dc.description.abstract<table><tr><td colspan="2" class="item-title">The role of positive cognition in Egyptian elders' relocation adjustment: An Application of Resilience Theory</td></tr><tr class="item-sponsor"><td class="label">Conference Sponsor:</td><td class="value">Midwest Nursing Research Society</td></tr><tr class="item-year"><td class="label">Conference Year:</td><td class="value">2010</td></tr><tr class="item-author"><td class="label">Author:</td><td class="value">Bekhet, Abir, PhD, RN</td></tr><tr class="item-institute"><td class="label">P.I. Institution Name:</td><td class="value">Marquette University College of Nursing</td></tr><tr class="item-author-title"><td class="label">Title:</td><td class="value">Nursing</td></tr><tr class="item-address"><td class="label">Contact Address:</td><td class="value">530 North 16th Street, Milwaukee, WI, 53233, USA</td></tr><tr class="item-phone"><td class="label">Contact Telephone:</td><td class="value">1.12019E+12</td></tr><tr class="item-email"><td class="label">Email:</td><td class="value">siha9@hotmail.com</td></tr><tr class="item-co-authors"><td class="label">Co-Authors:</td><td class="value">A.K. Bekhet, Nursing, Marquette University, College of Nursing, Milwaukee, WI; R. Fouad, Nursing, Alexandria University, Faculty of Nursing, Alexandria, EGYPT; J.A. Zauszniewski, Nursing, Case Western Reserve University, Cleveland, OH;</td></tr><tr><td colspan="2" class="item-abstract">In Egypt, the absolute number of elders over the age of 60 years is large enough not to be ignored. Relocation is a major life event that has been found to adversely affect elders' adjustment. Theoretical framework: Resilience theory suggests that an elder's resilience in adjusting to relocation may determined by the interaction of risk factors associated with relocation (relocation controllability) and positive cognitions, which serve as protective factors. Purpose: This study examined whether the relationship between relocation controllability (risk factors) and adjustment (resilience indicator) was mediated or moderated by positive cognitions (protective factors). Subjects: Study participants were 94 cognitively unimpaired elders (aged 60 plus) who relocated to retirement communities in Alexandria, Egypt. Methods: A descriptive, correlational, cross-sectional design was used to examine hypothesized relationships among the study variables. Elders completed translated measures of relocation controllability, positive cognitions, and relocation adjustment during a structured interview. Results: Using simple linear regression and hierarchical multiple regression, results showed that relocation controllability had direct negative effects on positive cognitions and relocation adjustment (B = -.41, p &lt; .001; B = -.36, p &lt; .001 respectively). Positive cognitions had a moderating effect on the relationship between relocation controllability and relocation adjustment; the addition of the interaction term was significant and the amount of variance explained rose from 23% to 33% (B = -.33, t = -3.87, p &lt; .001). Results also indicated that positive cognitions had a partially mediating effect on the relationship between relocation controllability and adjustment; there was a substantial drop in the beta weight of relocation controllability (B = -.36 to -.20) accompanied by a change in significance when positive cognition entered the equation. Conclusions:The findings suggest that it is imperative for nurses to generate primary, secondary, and tertiary interventions to enhance positive cognition for elders facing the need to relocate.</td></tr></table>en_GB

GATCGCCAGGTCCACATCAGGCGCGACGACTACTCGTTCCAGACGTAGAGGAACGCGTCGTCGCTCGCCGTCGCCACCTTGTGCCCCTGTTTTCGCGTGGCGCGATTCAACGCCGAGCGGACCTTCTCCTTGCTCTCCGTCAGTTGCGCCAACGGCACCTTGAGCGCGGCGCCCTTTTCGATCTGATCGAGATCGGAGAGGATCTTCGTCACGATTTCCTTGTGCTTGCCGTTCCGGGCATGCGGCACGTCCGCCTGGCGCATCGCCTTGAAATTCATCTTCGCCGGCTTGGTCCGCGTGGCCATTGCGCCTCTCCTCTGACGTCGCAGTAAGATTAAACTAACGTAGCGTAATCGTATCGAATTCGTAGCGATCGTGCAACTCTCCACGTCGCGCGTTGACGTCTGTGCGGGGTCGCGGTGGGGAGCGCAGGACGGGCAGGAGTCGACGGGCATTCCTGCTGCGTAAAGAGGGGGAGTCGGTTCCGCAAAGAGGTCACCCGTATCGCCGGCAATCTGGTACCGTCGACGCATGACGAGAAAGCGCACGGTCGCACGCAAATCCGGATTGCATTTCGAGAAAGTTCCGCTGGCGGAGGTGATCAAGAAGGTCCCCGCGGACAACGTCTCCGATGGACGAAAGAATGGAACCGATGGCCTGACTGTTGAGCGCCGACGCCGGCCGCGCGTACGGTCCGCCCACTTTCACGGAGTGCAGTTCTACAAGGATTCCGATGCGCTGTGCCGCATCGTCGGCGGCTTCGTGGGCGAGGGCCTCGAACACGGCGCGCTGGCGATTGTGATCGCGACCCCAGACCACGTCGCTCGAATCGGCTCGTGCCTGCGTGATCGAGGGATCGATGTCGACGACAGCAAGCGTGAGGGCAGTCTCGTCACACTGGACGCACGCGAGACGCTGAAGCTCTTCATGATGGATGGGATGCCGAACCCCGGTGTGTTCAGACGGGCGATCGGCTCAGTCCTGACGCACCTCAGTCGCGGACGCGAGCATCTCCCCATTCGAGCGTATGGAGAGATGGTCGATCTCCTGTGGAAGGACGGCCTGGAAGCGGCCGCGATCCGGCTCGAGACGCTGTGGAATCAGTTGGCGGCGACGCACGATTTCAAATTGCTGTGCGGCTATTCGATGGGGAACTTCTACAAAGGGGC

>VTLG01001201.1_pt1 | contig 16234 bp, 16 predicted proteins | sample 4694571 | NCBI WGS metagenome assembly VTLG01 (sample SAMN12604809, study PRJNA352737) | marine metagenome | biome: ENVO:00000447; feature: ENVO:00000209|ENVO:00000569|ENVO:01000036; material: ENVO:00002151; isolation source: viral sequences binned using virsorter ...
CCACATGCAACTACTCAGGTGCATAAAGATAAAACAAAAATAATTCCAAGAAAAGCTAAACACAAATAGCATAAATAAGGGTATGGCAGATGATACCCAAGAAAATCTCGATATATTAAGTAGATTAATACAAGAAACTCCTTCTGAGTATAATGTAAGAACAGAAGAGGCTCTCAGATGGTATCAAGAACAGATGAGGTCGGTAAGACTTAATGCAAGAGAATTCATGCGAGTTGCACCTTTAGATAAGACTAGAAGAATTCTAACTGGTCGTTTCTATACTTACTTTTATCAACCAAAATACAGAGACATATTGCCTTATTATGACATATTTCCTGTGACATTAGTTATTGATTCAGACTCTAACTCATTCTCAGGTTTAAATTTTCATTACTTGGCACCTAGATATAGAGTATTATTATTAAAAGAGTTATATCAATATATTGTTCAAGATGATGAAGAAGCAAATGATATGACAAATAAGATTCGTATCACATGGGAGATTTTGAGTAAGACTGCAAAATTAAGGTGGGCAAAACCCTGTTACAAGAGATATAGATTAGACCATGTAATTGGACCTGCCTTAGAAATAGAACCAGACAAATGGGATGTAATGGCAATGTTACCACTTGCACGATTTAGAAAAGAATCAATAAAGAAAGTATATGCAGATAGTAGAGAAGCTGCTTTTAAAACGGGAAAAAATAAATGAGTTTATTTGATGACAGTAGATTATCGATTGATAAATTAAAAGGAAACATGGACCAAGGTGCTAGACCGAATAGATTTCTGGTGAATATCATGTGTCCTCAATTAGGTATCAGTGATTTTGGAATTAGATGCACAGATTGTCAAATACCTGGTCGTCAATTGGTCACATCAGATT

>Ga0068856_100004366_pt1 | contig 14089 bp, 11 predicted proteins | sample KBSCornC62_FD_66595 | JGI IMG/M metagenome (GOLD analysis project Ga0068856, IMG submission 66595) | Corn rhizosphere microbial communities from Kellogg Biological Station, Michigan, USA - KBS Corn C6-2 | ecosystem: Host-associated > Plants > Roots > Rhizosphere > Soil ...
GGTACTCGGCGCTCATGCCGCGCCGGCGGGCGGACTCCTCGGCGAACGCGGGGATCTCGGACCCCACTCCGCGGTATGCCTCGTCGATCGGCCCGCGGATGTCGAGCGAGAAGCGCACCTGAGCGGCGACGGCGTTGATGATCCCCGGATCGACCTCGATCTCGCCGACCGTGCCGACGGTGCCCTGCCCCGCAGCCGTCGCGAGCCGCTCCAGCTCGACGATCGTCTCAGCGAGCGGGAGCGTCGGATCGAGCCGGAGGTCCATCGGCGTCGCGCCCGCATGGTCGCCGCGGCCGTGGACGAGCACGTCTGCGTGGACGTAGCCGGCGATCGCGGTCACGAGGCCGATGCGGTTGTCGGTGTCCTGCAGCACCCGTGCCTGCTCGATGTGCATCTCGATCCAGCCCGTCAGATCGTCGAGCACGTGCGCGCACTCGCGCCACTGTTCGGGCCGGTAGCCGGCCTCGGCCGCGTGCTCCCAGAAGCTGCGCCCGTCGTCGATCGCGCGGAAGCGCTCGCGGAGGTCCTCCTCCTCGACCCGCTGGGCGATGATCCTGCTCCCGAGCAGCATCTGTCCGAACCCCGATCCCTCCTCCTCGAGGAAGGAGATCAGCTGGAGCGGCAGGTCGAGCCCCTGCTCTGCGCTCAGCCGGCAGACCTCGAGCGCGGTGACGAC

dc.date.available2011-10-26T21:27:14Z-
dc.date.issued2011-10-17en_GB
dc.date.accessioned2011-10-26T21:27:14Z-
dc.description.sponsorshipMidwest Nursing Research Societyen_GB